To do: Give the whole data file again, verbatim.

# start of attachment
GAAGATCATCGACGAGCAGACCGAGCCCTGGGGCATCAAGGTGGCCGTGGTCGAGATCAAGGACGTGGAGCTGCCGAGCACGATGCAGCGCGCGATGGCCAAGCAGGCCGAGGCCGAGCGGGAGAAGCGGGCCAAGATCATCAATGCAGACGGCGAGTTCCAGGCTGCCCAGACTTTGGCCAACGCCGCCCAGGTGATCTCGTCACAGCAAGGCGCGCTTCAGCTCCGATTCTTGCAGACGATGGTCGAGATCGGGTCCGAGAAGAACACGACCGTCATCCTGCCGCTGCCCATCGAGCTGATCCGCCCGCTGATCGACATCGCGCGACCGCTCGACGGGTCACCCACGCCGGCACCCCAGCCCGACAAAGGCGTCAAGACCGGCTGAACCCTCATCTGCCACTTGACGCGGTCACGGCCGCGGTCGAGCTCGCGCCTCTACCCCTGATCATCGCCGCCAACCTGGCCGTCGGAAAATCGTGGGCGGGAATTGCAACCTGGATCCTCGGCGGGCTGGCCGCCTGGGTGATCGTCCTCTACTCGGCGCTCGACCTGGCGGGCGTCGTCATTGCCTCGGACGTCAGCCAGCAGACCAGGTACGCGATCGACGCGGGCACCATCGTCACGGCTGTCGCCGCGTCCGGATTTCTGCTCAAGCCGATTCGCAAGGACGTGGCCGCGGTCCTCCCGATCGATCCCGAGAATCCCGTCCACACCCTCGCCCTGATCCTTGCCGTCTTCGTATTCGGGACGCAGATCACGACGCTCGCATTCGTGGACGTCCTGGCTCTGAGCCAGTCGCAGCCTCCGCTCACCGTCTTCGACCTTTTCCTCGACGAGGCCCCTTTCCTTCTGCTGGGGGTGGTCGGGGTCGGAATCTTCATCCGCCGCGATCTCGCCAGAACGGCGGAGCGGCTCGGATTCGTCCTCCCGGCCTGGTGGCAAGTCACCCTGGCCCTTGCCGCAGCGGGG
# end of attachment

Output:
GAAGATCATCGACGAGCAGACCGAGCCCTGGGGCATCAAGGTGGCCGTGGTCGAGATCAAGGACGTGGAGCTGCCGAGCACGATGCAGCGCGCGATGGCCAAGCAGGCCGAGGCCGAGCGGGAGAAGCGGGCCAAGATCATCAATGCAGACGGCGAGTTCCAGGCTGCCCAGACTTTGGCCAACGCCGCCCAGGTGATCTCGTCACAGCAAGGCGCGCTTCAGCTCCGATTCTTGCAGACGATGGTCGAGATCGGGTCCGAGAAGAACACGACCGTCATCCTGCCGCTGCCCATCGAGCTGATCCGCCCGCTGATCGACATCGCGCGACCGCTCGACGGGTCACCCACGCCGGCACCCCAGCCCGACAAAGGCGTCAAGACCGGCTGAACCCTCATCTGCCACTTGACGCGGTCACGGCCGCGGTCGAGCTCGCGCCTCTACCCCTGATCATCGCCGCCAACCTGGCCGTCGGAAAATCGTGGGCGGGAATTGCAACCTGGATCCTCGGCGGGCTGGCCGCCTGGGTGATCGTCCTCTACTCGGCGCTCGACCTGGCGGGCGTCGTCATTGCCTCGGACGTCAGCCAGCAGACCAGGTACGCGATCGACGCGGGCACCATCGTCACGGCTGTCGCCGCGTCCGGATTTCTGCTCAAGCCGATTCGCAAGGACGTGGCCGCGGTCCTCCCGATCGATCCCGAGAATCCCGTCCACACCCTCGCCCTGATCCTTGCCGTCTTCGTATTCGGGACGCAGATCACGACGCTCGCATTCGTGGACGTCCTGGCTCTGAGCCAGTCGCAGCCTCCGCTCACCGTCTTCGACCTTTTCCTCGACGAGGCCCCTTTCCTTCTGCTGGGGGTGGTCGGGGTCGGAATCTTCATCCGCCGCGATCTCGCCAGAACGGCGGAGCGGCTCGGATTCGTCCTCCCGGCCTGGTGGCAAGTCACCCTGGCCCTTGCCGCAGCGGGG